In Windows Forms application, when form starts, it loads data from database. It first goes to Persistence Data layer and creates new DBContext.
public DataEntities DBContext = new DataEntities();
After this it loads data.
I dispose DBContext on form close event. The reason for that is that I use Local property of DBContext to query data. So it queries memory data after loading and not database which is good (fast). The other thing is that only user who starts program has access to his own data (and not data of other users). So there is very little chance anyone can modify his data (only his deputy).
So, DBContext is not disposed until form is closed.
Note 1: this is form for entering data. It is not Main form. On Main Form I will dispose it immidiatelly as Main form is just for viewing data.
Note 2: application will be used in local network and number of users is around 40.
Note 3: I use entity framework 6.1.3
After loading data at start, in sql profiler I noticed sql command is called:
My question is: Can I use this approach and dispose DBContext when form closes (on form closing event)?
Sure. This is known as a connected scenario, i.e. the context stays "connected" (mind the quotes) to the database and you save the same entities as you grabbed from the database.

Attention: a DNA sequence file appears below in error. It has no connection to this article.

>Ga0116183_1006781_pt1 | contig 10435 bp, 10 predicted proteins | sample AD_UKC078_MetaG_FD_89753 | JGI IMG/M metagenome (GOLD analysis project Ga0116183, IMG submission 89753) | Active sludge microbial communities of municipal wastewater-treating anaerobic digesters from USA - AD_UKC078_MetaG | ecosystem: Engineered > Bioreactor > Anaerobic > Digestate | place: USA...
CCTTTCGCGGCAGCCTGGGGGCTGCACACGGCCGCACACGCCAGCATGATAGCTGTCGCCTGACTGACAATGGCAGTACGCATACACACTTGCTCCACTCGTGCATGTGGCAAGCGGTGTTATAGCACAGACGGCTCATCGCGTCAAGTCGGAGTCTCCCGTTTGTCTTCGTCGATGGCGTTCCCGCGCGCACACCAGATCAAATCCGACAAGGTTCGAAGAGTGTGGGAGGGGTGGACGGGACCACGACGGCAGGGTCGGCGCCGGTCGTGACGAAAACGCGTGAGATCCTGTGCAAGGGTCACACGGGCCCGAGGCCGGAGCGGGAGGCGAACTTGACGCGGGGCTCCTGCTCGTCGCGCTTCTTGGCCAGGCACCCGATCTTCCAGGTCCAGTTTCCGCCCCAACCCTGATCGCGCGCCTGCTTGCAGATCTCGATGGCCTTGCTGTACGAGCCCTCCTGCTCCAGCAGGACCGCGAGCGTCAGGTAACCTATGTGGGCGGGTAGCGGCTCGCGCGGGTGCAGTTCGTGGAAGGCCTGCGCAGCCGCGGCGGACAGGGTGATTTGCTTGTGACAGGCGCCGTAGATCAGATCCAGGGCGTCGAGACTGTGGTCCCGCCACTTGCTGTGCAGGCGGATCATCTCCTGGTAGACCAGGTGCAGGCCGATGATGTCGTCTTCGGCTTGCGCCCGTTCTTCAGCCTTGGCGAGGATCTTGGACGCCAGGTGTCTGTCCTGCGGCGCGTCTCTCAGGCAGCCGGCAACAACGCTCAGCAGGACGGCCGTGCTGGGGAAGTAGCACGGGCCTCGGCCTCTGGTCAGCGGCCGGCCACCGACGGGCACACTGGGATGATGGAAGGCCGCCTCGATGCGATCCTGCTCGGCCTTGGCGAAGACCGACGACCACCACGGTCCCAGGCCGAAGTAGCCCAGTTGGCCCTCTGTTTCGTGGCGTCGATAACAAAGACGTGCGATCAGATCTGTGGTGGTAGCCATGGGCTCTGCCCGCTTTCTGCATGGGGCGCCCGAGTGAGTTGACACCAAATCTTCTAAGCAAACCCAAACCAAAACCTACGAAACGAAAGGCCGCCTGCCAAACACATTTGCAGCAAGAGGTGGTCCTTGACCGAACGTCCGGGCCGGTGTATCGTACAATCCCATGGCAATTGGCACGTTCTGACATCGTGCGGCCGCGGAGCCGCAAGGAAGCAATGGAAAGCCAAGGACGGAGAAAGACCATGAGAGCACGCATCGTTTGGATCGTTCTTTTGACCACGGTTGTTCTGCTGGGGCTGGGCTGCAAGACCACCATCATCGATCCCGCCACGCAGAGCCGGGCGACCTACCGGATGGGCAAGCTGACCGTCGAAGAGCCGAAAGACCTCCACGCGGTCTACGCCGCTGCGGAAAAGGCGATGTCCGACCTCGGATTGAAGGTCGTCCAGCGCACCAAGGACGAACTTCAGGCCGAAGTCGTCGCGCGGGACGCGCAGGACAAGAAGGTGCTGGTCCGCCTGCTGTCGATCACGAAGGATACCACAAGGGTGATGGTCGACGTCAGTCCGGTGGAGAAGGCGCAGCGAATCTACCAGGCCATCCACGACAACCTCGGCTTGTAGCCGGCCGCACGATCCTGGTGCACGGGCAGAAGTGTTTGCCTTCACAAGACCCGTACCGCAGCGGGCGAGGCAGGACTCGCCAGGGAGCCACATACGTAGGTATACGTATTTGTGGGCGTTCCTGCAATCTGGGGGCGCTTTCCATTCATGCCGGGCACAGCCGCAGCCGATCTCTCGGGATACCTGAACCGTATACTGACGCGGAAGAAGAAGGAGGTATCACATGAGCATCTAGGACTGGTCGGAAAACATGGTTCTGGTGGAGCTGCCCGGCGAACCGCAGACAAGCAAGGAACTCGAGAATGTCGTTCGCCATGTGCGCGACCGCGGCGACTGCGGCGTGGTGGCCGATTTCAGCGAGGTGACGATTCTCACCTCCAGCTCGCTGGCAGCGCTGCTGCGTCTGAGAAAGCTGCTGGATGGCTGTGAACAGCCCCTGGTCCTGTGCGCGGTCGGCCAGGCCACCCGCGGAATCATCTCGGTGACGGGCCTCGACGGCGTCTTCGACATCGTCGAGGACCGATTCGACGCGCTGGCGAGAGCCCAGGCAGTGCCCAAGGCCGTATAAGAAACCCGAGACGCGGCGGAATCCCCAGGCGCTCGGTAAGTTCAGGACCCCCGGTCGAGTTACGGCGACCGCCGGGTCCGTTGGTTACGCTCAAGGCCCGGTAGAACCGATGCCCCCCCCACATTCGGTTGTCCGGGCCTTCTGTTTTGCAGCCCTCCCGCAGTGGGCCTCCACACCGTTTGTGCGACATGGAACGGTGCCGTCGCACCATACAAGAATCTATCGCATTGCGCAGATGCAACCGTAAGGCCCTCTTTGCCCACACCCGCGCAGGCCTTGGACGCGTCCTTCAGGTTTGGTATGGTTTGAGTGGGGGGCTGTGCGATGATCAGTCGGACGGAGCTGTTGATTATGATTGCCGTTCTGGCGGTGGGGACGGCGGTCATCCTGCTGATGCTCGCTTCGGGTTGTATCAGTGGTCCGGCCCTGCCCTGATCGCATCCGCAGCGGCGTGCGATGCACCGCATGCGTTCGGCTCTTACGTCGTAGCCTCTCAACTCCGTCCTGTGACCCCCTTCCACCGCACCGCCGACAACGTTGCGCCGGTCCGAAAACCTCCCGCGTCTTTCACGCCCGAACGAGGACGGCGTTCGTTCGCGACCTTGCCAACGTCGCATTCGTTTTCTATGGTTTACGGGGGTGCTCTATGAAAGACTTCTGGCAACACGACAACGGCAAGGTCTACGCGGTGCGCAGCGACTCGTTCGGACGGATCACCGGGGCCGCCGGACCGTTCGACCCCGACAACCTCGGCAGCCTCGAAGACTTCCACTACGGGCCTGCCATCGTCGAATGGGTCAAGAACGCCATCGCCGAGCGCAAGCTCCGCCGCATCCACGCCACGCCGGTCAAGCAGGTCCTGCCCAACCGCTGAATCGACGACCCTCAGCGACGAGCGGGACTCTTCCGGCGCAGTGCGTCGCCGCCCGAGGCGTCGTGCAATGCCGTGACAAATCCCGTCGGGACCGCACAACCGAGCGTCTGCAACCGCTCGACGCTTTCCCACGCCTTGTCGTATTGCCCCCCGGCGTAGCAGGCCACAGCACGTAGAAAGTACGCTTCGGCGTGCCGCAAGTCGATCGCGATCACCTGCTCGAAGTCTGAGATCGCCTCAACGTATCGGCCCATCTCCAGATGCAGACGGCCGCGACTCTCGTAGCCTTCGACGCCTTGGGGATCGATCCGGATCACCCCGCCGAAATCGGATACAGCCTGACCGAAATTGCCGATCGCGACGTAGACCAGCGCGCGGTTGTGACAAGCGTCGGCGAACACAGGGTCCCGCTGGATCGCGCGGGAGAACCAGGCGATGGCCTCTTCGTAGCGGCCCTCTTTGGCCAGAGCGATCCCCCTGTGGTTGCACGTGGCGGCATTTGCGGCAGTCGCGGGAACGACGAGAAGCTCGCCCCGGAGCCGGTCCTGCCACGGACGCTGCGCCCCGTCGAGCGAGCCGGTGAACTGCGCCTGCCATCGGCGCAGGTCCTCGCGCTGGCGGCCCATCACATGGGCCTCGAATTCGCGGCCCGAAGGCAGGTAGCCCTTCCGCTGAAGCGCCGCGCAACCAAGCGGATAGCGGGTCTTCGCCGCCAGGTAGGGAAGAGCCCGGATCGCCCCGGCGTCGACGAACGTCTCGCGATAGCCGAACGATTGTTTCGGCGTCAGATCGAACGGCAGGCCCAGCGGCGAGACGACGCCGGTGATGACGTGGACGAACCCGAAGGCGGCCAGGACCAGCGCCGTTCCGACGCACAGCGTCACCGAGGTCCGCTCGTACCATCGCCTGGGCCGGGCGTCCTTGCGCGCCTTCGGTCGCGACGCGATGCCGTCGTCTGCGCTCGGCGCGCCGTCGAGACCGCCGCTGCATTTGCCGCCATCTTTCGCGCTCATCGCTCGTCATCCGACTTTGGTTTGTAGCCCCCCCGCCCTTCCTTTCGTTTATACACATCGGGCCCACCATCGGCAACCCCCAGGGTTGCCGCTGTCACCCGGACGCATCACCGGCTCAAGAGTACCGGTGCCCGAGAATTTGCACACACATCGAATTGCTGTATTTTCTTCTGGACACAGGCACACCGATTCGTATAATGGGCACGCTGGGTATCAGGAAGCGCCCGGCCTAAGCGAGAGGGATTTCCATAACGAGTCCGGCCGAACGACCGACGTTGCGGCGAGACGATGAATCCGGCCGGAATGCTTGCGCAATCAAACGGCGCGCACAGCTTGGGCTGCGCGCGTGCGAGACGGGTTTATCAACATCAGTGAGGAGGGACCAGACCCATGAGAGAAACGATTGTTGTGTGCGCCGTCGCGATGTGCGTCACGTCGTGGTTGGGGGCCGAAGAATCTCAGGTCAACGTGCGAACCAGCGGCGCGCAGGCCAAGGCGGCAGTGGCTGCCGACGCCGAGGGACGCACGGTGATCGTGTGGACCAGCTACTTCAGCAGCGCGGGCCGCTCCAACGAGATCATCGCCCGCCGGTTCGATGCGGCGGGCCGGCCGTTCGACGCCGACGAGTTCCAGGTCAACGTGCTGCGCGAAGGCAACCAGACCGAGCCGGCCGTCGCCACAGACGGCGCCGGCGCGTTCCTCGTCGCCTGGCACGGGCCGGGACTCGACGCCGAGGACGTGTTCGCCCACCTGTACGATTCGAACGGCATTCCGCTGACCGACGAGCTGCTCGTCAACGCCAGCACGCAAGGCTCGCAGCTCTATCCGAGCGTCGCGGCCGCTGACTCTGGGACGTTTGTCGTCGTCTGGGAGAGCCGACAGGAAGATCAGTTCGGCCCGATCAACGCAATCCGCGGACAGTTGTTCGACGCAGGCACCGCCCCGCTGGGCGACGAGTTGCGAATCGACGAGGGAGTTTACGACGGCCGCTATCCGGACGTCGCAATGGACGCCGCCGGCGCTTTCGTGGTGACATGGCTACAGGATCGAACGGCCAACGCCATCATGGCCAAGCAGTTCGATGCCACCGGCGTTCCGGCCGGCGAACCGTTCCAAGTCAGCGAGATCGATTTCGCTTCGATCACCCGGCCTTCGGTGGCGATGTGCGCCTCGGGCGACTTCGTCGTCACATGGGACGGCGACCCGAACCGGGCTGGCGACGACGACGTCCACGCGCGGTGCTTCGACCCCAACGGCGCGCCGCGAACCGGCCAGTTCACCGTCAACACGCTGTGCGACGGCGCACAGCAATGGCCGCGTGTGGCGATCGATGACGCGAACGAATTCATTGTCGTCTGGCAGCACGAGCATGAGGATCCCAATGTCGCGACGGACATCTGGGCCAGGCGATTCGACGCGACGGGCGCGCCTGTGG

In a rich client application like a Windows Forms application this is a common pattern for relatively short-lived edit dialog windows. And that's exactly what you're doing here.
The context doesn't actually keep an open connection to the database. It closes the connection after each database interaction, hence the Sql Profiler logging.
One thing to consider. Even though there's little chance that users edit the same data simultaneously, it may be recommended to introduce optimistic concurrency control. EF makes this relatively easy.
When your DbContext has a long live time then here are some consideration (Connected entities):
Each retrieved entity from the SQL Server will be loaded into memory in the First level cache (RAM USAGE).
If the data changed from other DbContext you might get some concurrency issues.
If your SQL Server TRANSACTION ISOLATION LEVEL is READ UNCOMMITTED then you might get a dirty read.
If you a lot of entities which are loaded in the DbContext(Thousands) then the applicaiton will be generally slower and maybe you will get a performance issues when you try to change an entity beacuse the EF has to Track them all.